FRIDAY NIGHTS AT NOMA: GALLERY TALK BY CAMILLE HENROT5:00 p.m. to 9:00 p.m. October 11, 2013
Get inspired with NOMA! Join us for Art on the Spot, music by Sarah Quintana, a gallery talk by Lisa Rotondo-McCord about the Chinese Jades from the Cohn Collection, and a special gallery talk by artist Camille Henrot on her new exhibition here at NOMA entitled Cities of Ys.
- 5-8 p.m.: Art on the Spot -Free art activities with NOMA
- 5:30-8:30 p.m.: Music by Sarah Quintana
- 6-7 p.m.: Gallery Talk, Camille Henrot discusses Cities of Ys
- 7-8 p.m.: Gallery Talk, Lisa Rotondo-McCord: Chinese Jades from the Collection of Marianne and Isidore Cohn Jr.
- 6-8 p.m.: Artist Reception for Thomas Mann, Museum Shop Artist of the Month
About Sarah Quintana
Sarah Quintana is a singer-songwriter who loves jazz and sometimes falls asleep with her guitar. A charming performer, dedicated instrumentalist and composer, she was born and raised in New Orleans on the Mississippi river delta: a land as rich and diverse in its cultural heritage as in its natural resources. Quintana uses her music to pay homage to the strength and fragility of Louisiana’s traditions-and environment, the wetlands.
With a background rich in roots music- blues, folk and cajun- Quintana plays what she loves and incorporates improvisation into her songwriting and interpretations of classics. Although known for her vocal style and range, her first love, the guitar, taught her how to sing. Quintana studied jazz at NOCCA and developed her skills through working with many American and French musicians.
About Camille Henrot: Cities of Ys
The New Orleans Museum of Art is pleased to debut the first U.S. solo exhibition this fall by French artist Camille Henrot (born 1978, lives in Paris), recipient of the Venice Biennale Silver Lion Award for promising young artist. The exhibition Camille Henrot: Cities of Ys delves deeply into the unique history and culture of southern Louisiana.
In Henrot’s installation, she will draw a parallel between the legendary, submerged city of Ys in Brittany, France, and the disappearing wetlands occupied by the Houma Indians (historically a French-speaking tribe in Louisiana). Henrot’s approach centers on the evolution of legends, which are passed down from one generation or culture to the next, changing as information is added or lost. Henrot’s project aims to tackle the challenges that occur in the retelling of stories, acknowledging that loss is part of the creative process. Her film will also capture the essence and culture of south Louisiana which will include the oil and fishing industries and many individuals that have lived there for generations.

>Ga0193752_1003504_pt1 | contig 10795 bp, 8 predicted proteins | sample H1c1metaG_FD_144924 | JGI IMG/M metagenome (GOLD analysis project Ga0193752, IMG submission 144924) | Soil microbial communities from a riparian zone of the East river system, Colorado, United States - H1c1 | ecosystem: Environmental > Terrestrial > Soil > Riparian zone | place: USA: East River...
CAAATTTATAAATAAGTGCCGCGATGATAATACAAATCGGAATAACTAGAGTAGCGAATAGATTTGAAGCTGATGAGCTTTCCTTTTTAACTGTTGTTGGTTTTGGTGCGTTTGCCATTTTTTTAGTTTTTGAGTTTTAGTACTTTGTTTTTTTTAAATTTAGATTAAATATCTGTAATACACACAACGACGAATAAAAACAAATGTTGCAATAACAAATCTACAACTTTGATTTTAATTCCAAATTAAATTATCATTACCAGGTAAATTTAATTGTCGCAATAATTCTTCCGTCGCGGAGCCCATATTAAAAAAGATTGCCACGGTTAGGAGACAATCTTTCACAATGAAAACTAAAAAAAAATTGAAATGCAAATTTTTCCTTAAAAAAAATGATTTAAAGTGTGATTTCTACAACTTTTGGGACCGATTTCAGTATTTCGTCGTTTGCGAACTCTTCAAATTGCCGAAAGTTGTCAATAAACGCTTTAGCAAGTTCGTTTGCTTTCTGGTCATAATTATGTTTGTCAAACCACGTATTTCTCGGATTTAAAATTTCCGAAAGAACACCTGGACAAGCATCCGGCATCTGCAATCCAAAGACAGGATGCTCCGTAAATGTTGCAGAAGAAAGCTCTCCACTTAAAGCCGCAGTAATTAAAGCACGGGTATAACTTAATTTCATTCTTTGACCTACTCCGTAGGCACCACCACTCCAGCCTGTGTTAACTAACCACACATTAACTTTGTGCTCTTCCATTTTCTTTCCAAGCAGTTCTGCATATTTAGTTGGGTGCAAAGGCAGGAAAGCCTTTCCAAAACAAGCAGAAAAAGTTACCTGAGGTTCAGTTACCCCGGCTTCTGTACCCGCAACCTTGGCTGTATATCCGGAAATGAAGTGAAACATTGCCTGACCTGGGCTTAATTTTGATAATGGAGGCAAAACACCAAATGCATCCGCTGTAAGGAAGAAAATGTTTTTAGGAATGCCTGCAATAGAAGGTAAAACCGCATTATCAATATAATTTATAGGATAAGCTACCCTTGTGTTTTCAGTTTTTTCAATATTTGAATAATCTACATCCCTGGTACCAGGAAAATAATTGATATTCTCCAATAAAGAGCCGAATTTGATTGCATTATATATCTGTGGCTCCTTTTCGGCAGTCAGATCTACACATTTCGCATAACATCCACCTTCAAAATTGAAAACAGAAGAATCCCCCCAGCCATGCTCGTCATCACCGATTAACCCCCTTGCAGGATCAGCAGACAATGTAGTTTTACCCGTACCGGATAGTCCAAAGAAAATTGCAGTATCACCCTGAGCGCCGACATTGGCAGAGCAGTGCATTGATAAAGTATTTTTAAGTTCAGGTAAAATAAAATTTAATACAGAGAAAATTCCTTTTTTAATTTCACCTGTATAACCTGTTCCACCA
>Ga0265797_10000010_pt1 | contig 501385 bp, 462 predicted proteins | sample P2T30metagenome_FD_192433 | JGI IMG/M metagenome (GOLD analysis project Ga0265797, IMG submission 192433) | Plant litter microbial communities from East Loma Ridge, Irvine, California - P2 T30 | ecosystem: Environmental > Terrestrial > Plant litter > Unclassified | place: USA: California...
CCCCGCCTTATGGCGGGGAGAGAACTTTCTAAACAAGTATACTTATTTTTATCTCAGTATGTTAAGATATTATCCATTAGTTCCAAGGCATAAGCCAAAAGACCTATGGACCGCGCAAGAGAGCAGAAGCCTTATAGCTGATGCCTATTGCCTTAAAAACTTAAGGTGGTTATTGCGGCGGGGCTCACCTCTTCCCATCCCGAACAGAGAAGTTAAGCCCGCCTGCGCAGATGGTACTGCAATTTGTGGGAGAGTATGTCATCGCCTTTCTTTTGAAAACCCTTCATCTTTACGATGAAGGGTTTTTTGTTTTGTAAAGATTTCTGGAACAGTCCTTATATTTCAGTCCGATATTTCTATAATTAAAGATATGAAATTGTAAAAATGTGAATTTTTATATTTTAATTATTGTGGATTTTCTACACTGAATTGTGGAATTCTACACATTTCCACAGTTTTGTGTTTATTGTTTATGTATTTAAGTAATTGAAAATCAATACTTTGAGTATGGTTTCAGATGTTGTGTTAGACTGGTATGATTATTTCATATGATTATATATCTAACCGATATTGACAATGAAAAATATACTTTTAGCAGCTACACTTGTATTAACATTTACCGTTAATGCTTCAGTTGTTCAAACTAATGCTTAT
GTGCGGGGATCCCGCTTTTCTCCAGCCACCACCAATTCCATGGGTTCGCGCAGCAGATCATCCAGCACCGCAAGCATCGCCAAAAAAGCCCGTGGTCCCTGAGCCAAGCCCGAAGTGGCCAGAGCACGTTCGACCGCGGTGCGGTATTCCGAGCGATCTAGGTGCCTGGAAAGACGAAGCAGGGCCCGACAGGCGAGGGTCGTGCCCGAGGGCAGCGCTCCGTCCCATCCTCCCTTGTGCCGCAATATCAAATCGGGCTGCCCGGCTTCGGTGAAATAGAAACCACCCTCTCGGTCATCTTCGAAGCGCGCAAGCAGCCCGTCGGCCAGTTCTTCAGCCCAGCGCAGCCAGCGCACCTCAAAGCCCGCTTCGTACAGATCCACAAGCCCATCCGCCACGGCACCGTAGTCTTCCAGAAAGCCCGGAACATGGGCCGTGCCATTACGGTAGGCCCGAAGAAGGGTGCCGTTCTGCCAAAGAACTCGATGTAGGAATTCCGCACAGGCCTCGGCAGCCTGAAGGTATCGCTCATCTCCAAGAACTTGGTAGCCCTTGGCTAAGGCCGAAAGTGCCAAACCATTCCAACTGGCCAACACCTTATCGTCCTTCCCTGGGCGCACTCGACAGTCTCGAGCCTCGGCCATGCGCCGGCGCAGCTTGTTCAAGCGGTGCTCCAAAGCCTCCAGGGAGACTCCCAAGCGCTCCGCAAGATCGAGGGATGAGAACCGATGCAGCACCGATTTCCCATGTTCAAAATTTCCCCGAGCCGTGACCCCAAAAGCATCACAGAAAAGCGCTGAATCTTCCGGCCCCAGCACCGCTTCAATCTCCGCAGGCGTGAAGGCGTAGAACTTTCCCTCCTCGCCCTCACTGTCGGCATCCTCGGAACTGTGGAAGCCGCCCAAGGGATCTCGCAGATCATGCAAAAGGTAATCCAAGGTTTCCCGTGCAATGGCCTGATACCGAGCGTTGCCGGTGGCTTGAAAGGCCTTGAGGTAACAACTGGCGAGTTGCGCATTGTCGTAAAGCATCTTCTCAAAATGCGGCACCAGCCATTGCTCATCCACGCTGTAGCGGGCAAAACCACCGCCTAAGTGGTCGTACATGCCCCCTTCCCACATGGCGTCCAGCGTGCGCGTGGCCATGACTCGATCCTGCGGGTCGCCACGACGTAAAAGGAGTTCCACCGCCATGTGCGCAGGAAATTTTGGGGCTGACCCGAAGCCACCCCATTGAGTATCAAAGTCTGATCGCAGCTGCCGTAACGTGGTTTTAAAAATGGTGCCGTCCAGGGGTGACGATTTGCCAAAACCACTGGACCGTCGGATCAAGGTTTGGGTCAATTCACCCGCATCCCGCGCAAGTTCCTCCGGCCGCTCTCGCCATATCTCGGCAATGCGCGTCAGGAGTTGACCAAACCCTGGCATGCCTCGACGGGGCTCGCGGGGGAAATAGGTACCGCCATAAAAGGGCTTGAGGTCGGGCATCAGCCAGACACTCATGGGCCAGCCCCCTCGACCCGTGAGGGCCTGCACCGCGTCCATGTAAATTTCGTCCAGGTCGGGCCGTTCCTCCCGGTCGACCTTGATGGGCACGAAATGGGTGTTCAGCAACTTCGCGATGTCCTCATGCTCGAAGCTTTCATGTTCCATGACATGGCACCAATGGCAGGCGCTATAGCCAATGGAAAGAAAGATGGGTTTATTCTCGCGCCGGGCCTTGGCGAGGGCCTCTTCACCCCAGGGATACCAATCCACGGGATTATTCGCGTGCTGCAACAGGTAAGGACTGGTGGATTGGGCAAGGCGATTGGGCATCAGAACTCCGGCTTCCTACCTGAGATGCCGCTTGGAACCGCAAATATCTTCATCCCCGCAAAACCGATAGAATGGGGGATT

About Chinese Jades from the Collection of Marianne and Isidore Cohn Jr.
Chinese artists have worked jade for over six thousand years, creating objects for ritual and ceremonial use as well as for personal adornment and decoration. During the Ming (1368-1644) and Qing (1644-1911) dynasties there was a dramatic increase in the production of decorative objects coinciding with the rise in demand from wealthy patrons amongst the scholarly class and monied elite.
A remarkable selection of jades from the collection of Marianne and Isidore Cohn Jr. illustrate this practice. Fashioned into various forms-real and imagined animals, plants, human figures, utilitarian objects, and variations on ancient bronzes-these jades created during the Qing dynasty feature auspicious decoration. Expressing wishes for long life, wealth, happiness, numerous children, or advancement in one’s career, this imagery took the form of particular motifs, usually plants and animals such as the lotus or bats. Due to numerous homophones in Chinese there is great potential for punning-for example, the character for “happiness,” fu, has the same sound as “bat.” Consequently, bats are often found in the decorative schemes of porcelains and jades, either alone or in combination with other motifs. These jades from the Cohn collection will be on view in the second floor Hyams Gallery from October 11, 2013 through February 23, 2014.
About Thomas Mann
Thomas Mann has been an active participant in the contemporary American Craft movement for over forty years as an artist, gallery owner and educator.
He describes himself as an artist working in the medium of jewelry and sculpture. The primary design vocabulary which he employs in the making of jewelry objects combines industrial aesthetics and materials with evocative themes and romantic imagery. He calls this design system “Techno-Romantic”. Though it’s not the only design mode in which he works, it is the one for which he and his work is best known. Thomas Mann lives and works in New Orleans where he oversees a jewelry design and production studio, a sculpture studio, a gallery and an educational workshop space.
Schedule subject to change.